Here's how small businesses can survive a hurricane

For local businesses, getting through a hurricane means protecting your physical property and your ability to generate revenue. 

For local businesses, getting through a hurricane means protecting your physical property and your ability to generate revenue. 

A recent story from Houston Public Media provides an interesting look at the various ways hurricanes can impact local businesses. The story follows Anastasia Gentles, cofounder of NightLight Pediatric Urgent Care, in her attempts to rebound from serious business damage when Hurricane Harvey pummeled the Houston, Texas region. 

For background, NightLight is a small medical business with seven locations in coastal Texas. The company's top location is situated in a strip mall that was "turned into a lake" when Harvey hit in late August. There was water up to the ceiling, and mold took over afterward. The business location was shut down indefinitely.

This is an extreme example of how a hurricane might impact a small business, but it's useful for understanding the pain points and how to protect against them. Let's take a look at what happened and what can be learned to reduce risk. 

Destruction of physical property

The most obvious affect of a hurricane is damage to the physical business. Since many SMBs are brick-and-mortar companies, this is a significant concern.

In NightLight's case, the damage was total. In Harvey's aftermath, workers were forced to "(strip) the office to nothing but its stone walls, glass windows and metal frames," according to the HPM report. Initial estimates for reconstruction were $300,000. 

That's a lot of cash, but thankfully most of that will be covered by flood insurance in NightLight's case. Unfortunately, most SMBs don't properly insure themselves against the threats they consider most damaging to their business. As we recently wrote, floods, fires, and natural disasters are perceived as some of the most damaging threats to small business owners, but you wouldn't know it from their insurance. 

In deeper analysis of preparations against threats, we isolated respondents from our national survey of SMB owners who said a natural disaster would be “extremely damaging” to their businesses. Here’s what we found:

  • 27% would last less than 1 month if sales stopped, and 78% less than 6 months
  • 55% have overcome a natural disaster that impacted their business in the past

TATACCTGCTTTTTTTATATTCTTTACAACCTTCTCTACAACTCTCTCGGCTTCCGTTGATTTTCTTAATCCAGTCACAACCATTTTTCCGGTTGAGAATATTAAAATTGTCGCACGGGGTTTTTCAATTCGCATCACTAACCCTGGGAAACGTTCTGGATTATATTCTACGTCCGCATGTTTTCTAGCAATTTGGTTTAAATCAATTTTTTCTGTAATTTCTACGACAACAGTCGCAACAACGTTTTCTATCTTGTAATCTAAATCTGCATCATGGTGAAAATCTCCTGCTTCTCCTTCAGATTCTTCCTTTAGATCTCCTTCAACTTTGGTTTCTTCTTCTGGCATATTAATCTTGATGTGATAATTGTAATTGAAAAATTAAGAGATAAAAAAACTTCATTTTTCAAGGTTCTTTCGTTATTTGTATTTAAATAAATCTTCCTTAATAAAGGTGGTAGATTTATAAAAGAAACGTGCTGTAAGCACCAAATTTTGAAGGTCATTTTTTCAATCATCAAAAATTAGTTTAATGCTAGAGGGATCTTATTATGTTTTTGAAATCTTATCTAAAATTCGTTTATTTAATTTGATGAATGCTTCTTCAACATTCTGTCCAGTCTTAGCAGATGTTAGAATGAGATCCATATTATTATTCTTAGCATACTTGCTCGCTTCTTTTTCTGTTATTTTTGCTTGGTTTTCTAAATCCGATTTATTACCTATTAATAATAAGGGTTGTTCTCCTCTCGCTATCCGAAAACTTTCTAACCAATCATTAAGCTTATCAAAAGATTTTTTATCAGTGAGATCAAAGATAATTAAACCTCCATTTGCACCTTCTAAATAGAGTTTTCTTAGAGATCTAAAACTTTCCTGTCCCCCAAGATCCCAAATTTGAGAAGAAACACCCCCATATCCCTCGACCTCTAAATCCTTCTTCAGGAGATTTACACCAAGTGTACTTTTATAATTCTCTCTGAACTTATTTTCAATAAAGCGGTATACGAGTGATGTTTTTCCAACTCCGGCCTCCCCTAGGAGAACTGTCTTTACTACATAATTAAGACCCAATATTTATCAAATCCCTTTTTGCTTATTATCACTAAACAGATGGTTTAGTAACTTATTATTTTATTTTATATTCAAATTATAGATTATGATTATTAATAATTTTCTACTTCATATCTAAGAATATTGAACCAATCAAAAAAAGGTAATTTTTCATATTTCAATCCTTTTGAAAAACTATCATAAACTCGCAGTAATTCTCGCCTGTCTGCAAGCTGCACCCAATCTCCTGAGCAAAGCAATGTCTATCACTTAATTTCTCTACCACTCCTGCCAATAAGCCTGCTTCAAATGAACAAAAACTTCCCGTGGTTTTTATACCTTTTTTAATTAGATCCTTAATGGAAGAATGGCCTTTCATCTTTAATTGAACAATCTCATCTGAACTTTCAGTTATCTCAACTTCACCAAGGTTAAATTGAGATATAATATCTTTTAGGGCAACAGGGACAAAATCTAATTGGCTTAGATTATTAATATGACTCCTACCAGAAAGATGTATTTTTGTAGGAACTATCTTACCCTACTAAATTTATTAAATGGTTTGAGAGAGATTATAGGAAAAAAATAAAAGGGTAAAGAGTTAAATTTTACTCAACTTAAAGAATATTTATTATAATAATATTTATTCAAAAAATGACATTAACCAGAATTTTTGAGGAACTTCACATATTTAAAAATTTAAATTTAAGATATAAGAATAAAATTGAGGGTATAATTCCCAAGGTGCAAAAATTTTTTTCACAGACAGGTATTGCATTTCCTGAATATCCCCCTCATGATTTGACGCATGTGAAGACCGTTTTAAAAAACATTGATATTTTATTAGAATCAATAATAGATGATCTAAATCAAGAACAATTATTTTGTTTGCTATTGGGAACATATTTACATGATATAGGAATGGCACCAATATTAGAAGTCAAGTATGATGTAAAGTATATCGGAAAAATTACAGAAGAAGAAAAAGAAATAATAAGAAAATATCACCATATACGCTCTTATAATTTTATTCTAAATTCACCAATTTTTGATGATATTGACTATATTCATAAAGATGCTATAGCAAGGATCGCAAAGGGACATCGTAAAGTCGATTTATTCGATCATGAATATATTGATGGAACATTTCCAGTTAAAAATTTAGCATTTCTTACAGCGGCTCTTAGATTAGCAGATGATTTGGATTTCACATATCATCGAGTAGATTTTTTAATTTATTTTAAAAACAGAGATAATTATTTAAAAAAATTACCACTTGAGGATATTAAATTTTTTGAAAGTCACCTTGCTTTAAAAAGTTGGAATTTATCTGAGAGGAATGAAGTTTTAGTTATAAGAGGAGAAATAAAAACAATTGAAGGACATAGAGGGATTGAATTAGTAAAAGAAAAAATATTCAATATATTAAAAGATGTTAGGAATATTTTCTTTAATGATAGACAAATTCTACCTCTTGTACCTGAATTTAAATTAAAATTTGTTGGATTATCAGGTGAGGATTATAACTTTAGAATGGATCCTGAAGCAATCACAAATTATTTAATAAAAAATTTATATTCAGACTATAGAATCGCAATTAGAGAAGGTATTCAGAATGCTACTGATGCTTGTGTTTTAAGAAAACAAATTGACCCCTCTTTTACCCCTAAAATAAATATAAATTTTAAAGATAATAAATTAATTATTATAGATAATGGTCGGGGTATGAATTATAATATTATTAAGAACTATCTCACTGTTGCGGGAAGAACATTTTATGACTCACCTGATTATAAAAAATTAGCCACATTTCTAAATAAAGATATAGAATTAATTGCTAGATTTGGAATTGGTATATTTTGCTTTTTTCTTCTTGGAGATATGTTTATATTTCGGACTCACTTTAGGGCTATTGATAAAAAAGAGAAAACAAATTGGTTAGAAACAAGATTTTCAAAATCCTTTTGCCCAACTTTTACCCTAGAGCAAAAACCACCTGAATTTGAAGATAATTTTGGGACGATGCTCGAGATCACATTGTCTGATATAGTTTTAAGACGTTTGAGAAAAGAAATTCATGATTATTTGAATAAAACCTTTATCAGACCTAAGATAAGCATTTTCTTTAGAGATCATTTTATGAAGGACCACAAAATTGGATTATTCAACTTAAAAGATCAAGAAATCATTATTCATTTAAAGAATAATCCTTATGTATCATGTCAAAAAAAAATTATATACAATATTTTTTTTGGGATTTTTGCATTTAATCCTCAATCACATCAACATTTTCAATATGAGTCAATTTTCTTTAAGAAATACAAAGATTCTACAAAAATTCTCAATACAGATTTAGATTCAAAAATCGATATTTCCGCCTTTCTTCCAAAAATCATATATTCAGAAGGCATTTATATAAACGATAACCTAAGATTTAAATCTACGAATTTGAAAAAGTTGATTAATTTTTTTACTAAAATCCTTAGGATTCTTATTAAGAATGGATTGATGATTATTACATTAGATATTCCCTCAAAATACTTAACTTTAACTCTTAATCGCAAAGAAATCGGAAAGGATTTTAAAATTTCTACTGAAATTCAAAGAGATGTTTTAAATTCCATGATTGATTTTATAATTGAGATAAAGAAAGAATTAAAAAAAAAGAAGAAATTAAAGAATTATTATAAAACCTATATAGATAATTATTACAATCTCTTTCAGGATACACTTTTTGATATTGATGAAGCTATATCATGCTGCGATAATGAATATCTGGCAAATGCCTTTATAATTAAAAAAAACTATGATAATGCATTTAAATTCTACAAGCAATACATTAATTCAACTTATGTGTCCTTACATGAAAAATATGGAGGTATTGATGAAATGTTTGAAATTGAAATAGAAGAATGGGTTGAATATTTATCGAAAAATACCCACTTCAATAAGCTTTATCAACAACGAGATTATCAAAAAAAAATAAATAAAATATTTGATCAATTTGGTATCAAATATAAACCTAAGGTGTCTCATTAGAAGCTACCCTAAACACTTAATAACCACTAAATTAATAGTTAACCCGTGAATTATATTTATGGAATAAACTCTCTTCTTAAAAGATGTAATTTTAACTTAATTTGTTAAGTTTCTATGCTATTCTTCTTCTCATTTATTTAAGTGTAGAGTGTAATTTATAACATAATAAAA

• Yet only 28% have disaster insurance, and 23% have business interruption insurance

These companies are at high risk of shutting down if a major weather event caused flooding, fire, or other significant damage to their businesses. To boot, many of them have experienced similar threats in the past. Nevertheless, their threat mitigation preparations aren’t in line with how they evaluate risk, particularly considering their financial exposure.

Local businesses in areas prone to natural disasters should insure themselves against those risks. Otherwise, they're probably a storm away from losing their livelihoods. 

Loss of sales revenue

In NightLight's case, the biggest challenge was business stoppage. Gentles told HPM the Humble, Texas branch generated about a quarter of the company's total revenue, but "(t)hat revenue has been missing for weeks now because it’s taking a long time to rebuild the Humble office, in part because contractors have been in high demand after Harvey."

All told, it could take 3-6 months for NightLight to rebuild its Humble office; meanwhile, the company loses revenue every day. This is a problem because SMBs are highly sensitive to gaps in cash flow. We polled 2,300 local business owners in all 50 states to see how long they'd survive if sales stopped entirely. Here's what we found: 

Financial runway.png

In summary, NightLight's office closure puts the business at high risk because 3 in 4 small businesses nationally would shut down within 6 months if sales stopped entirely. In addition, we found that saving more money is the top action respondents were planning to take in the next 12 months to safeguard against threats — 77% said they're putting more cash in the bank just in case. 

Another solution is to purchase business interruption insurance, which provides cash flow in the event of a stoppage. Precious few SMBs have this type of insurance. Take a look:

Insurance.png

Silver lining: most SMBs bounce back fast

If it seems like hurricanes are a guaranteed death-knell for SMBs, think again. Despite the risks to physical property and revenue, stories like NightLight's don't reflect the norm. In fact, as we reported yesterday, most small businesses lick their wounds and rebound very quickly after big storms hit. 

We're rooting for every small business to rebound from Hurricanes Harvey and Irma. For any business owner in a hurricane-prone area, take a few simple steps to ensure you protect your livelihood.